What Kind of Education Do They Provide Clients?

Whether they take the time to personally hold your hand through the retirement process or they offer formal classes, your financial advisor should be educating you in retirement basics, like:

  • Social Security
  • Taxes
  • Medicare coverage
  • Financial planning
  • Spending
  • Investing

The more involved you are in your financial planning, the more comfortable you’re going to feel, and the more positive your outcome is likely to be. That’s one of the reasons we encourage married clients to attend our meetings and educational events together. And it’s the big reason we place such an emphasis on regular seminars, webinars, blog posts, and podcasts that keep our clients informed about topics that could impact their retirement planning.

Do They Engage in Continuing Education?

Your advisor should also participate in continuing education themselves, and not just the minimum required. They should attend conferences, think tank sessions, or meetings, like the Barron’s Top Advisors Summit that Keen Wealth travels to every year. They should have professional designations that require ongoing training and education and they should be fulfilling those requirements.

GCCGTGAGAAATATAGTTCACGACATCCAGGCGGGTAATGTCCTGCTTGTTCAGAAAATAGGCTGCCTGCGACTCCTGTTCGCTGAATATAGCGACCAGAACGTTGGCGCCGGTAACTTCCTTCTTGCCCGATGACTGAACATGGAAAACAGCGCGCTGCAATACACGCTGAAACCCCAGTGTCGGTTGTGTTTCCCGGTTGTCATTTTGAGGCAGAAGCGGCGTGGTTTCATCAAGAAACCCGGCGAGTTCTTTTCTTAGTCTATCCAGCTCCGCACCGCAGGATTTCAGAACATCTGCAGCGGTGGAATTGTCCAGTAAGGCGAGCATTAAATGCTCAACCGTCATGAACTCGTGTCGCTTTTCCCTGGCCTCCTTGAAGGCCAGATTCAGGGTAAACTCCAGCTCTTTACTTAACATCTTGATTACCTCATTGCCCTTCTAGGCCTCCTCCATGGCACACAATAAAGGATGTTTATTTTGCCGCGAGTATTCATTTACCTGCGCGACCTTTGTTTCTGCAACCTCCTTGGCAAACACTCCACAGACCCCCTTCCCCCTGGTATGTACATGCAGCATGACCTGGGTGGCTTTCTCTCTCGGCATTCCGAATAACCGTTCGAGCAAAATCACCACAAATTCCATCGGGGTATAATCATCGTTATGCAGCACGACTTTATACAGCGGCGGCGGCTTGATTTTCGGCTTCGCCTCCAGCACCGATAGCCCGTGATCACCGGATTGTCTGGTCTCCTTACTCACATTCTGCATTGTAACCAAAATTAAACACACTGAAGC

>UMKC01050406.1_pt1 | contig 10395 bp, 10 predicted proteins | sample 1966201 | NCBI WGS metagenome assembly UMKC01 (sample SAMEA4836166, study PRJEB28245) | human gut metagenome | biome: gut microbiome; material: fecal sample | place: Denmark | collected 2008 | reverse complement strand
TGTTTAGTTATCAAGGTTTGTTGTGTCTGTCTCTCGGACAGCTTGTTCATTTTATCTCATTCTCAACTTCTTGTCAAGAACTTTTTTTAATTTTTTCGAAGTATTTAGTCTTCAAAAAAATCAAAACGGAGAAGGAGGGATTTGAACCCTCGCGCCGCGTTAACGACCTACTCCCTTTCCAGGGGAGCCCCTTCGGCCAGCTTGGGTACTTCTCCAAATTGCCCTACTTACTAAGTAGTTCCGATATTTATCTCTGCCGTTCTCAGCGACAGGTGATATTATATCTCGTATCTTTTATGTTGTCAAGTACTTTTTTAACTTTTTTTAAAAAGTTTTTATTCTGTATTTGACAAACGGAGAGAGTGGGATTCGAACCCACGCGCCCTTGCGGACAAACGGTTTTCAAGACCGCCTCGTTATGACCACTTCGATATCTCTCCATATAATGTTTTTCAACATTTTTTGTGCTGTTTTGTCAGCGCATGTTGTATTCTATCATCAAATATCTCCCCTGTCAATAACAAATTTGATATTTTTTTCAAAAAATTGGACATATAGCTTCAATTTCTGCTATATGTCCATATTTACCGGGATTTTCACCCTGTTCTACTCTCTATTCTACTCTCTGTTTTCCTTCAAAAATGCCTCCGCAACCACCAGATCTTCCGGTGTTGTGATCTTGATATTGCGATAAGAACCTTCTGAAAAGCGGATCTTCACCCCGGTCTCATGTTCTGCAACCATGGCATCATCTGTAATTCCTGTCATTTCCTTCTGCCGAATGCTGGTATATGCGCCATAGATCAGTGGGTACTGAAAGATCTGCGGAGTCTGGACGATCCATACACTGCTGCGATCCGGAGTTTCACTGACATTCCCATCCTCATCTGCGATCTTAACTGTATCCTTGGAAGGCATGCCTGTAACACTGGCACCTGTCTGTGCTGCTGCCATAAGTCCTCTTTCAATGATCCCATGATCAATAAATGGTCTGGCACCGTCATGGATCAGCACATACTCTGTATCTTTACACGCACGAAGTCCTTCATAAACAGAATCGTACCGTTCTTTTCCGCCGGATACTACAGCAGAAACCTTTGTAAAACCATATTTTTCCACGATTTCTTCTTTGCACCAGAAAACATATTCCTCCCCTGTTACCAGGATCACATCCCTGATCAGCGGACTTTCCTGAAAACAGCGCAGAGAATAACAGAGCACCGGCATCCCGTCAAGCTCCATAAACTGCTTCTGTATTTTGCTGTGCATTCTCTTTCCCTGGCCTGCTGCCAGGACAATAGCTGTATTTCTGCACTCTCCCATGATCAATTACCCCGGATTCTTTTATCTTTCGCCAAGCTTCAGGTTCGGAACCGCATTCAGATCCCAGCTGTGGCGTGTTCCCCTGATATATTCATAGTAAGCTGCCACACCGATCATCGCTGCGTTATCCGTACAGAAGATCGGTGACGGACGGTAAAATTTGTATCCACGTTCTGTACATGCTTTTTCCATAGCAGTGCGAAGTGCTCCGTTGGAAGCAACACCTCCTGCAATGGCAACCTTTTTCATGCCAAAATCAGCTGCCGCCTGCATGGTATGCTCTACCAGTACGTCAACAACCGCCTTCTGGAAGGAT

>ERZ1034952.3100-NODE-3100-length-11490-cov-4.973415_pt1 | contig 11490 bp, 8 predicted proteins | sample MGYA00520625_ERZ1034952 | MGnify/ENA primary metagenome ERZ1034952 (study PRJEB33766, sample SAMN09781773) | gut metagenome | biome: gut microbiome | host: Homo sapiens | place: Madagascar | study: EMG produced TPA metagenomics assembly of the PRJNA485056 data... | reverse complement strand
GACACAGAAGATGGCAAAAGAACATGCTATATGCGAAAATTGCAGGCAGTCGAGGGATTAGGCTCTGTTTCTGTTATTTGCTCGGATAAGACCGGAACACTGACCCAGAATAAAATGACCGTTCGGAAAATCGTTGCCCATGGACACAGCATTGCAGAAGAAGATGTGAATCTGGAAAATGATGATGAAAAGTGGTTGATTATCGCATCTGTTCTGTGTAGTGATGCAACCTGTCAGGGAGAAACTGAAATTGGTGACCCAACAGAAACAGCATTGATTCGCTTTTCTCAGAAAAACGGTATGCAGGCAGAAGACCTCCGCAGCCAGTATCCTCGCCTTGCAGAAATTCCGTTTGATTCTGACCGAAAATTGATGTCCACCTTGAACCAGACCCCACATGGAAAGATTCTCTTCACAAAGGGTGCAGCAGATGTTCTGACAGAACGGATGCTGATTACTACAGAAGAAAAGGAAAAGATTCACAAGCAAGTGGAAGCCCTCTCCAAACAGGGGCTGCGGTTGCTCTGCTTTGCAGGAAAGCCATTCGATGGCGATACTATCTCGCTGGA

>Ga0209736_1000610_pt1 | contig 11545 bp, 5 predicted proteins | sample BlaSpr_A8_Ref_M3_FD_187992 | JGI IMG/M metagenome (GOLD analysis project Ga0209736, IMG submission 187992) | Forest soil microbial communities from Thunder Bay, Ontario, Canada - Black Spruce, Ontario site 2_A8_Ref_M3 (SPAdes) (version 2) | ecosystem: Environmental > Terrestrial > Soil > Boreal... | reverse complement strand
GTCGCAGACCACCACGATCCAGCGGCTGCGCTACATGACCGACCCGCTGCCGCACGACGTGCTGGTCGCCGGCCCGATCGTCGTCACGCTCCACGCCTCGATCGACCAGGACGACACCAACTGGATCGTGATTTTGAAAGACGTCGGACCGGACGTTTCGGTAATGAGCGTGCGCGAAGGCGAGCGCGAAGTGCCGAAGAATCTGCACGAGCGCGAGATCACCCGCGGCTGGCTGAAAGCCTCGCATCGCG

What Questions Do They Ask You?

The best relationships with financial advisors should always begin with a lot of questions for you. After all, how can they advise you if they don’t know where you are in the retirement planning process, what your goals are, and what you have in the way of assets and liabilities? Common topics for discussion include:

  • Retirement timetable
  • Financial upbringing
  • Current family dynamic
  • Legacy goals
  • Healthcare
  • Insurance
  • Tax history

Notice that, in general, these topics have more to do with what you want to get out of life than they do with your money. If an advisor goes straight to your assets and wants to know “your accounts and the amounts” before conducting a proper evaluation of your unique situation, run! This is not someone who has your best interests at heart.

What Is the Total Cost to the Client?

When you’re on the hunt for a retirement advisor, you will want to know what it’s going to cost you.

Never ask, “What are your fees?” because that isn’t usually inclusive of all the costs to you. Instead, ask, “What will my total costs be to work with you?” This should reveal any hidden fees or expenses and how much products like no-load mutual funds really cost.